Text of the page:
An airport is a space that features frequently as a definitive link in the chain of emigration events. Is there a more transitional space than an airport? It is a space made up of ‘in-between-ness’, and ‘in-limbo-ness’. There is no other public place where so many emotions are unveiled. Yet, the architectural design of most airport experiences does not seem to acknowledge these precious moments of meeting and parting with loved ones.

 

To capture the essence of the South African emigration story, three stages have been identified as part of the parents’ journey of letting go of their children after they leave.

 

The first stage, namely pre-emigration, addresses the decision-making process, the reasons for emigration, and whether the emigration is to be temporary or permanent. It culminates with the physical act of leaving and the time frame varies for each scenario. Logistical preparations are a key characteristic of this phase as all family members psychologically prepare themselves for their respective emigration journeys. For the adult children, the airport signifies a gateway to new possibilities. For the parent remaining behind, the airport signifies a gateway to ambiguous loss, the uncertainty of when they will ever see their children again.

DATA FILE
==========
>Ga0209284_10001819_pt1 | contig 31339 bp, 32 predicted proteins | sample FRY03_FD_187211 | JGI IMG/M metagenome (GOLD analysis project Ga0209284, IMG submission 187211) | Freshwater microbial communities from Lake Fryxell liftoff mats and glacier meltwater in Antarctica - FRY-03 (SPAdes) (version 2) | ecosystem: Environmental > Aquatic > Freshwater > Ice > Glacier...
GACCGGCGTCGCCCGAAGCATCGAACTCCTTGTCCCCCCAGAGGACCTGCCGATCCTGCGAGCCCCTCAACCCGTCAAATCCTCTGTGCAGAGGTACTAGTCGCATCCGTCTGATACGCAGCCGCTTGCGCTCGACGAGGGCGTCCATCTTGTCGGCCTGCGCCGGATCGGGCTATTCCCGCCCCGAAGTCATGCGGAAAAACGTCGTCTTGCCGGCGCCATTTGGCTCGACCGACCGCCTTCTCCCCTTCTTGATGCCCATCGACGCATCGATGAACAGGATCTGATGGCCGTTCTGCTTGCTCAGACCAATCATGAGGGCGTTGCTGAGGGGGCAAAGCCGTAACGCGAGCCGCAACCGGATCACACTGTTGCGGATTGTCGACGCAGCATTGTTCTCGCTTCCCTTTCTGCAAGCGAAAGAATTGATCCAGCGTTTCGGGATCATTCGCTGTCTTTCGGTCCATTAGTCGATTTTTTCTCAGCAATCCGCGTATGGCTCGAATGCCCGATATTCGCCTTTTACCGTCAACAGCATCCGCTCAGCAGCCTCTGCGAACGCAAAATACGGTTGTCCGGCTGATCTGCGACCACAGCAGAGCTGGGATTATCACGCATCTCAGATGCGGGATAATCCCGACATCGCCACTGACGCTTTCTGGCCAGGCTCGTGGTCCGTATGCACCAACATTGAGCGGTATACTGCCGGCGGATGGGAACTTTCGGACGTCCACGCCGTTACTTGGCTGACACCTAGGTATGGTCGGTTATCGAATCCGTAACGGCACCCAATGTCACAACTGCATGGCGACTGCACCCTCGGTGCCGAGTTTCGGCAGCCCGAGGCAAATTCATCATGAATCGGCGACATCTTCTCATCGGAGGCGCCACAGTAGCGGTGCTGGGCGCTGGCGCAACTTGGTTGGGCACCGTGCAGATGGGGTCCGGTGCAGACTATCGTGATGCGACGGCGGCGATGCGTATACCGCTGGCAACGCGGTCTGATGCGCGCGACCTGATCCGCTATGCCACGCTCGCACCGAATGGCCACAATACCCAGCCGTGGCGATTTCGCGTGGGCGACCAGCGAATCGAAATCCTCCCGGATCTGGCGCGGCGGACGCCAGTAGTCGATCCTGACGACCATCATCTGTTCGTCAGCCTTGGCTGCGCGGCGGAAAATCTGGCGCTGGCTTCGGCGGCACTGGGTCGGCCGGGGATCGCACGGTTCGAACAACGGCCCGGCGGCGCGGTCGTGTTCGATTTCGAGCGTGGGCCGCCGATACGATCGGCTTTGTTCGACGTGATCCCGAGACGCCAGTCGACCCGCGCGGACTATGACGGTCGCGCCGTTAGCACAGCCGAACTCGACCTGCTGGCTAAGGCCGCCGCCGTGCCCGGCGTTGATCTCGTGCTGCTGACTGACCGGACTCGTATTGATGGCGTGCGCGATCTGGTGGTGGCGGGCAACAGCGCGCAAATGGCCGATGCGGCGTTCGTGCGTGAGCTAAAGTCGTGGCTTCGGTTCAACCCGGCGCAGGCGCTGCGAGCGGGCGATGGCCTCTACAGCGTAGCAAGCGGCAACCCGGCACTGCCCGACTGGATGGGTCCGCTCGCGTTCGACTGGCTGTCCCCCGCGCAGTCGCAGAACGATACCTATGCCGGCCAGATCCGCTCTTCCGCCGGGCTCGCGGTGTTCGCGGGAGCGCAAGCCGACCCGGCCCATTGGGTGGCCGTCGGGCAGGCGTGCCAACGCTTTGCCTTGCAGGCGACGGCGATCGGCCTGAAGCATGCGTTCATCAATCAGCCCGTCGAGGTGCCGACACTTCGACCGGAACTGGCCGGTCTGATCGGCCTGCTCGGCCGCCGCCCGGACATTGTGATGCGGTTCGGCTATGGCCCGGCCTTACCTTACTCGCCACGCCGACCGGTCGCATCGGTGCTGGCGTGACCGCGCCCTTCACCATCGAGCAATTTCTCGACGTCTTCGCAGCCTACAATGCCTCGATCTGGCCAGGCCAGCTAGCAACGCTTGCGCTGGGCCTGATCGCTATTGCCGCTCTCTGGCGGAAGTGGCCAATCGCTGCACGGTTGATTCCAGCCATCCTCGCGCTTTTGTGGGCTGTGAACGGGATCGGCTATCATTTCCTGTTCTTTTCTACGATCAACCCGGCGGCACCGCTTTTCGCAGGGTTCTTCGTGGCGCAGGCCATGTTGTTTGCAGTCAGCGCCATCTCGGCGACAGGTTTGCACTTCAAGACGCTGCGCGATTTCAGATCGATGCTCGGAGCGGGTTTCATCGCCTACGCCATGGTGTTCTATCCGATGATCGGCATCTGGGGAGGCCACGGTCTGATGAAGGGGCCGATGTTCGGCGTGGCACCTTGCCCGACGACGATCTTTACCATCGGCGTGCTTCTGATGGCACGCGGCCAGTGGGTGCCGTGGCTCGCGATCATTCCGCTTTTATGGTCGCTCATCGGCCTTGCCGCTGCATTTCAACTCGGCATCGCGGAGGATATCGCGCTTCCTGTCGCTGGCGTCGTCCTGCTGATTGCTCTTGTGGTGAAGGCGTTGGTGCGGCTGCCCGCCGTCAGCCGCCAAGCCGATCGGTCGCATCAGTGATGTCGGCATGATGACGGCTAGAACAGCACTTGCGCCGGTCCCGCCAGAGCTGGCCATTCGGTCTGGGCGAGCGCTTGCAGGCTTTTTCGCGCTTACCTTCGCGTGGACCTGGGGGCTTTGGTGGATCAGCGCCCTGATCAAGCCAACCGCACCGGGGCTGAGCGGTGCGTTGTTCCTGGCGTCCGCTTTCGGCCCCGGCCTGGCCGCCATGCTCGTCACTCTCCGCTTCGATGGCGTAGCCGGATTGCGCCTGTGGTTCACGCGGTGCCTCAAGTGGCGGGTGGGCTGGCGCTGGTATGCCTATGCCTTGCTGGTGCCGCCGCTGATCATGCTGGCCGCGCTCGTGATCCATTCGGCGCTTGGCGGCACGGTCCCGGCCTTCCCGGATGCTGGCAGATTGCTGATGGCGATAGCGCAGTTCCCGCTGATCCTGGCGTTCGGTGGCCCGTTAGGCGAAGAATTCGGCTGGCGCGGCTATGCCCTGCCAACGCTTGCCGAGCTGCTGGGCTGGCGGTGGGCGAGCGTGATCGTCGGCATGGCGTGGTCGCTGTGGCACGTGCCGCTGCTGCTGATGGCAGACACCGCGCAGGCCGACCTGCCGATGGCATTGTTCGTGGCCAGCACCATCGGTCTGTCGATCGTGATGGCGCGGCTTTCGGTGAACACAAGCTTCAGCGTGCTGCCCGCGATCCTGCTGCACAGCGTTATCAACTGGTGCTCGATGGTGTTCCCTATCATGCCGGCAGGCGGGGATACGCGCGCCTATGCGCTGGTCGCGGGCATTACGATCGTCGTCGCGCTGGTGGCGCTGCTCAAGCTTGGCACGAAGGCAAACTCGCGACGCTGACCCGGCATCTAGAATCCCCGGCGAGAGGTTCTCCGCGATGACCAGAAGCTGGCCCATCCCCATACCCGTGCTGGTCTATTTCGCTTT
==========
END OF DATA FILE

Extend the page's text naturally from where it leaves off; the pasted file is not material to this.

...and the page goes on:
The second stage signifies the physical act of emigration. This is a very short, yet powerful stage. It is the completion of a period of preparation leading up to the final event, the ‘airport goodbye’. Preparing for this turning point takes place weeks or even months before, but leaving the country is the first tangible experience of loss for the parents left behind. A parent narrated her experience by saying: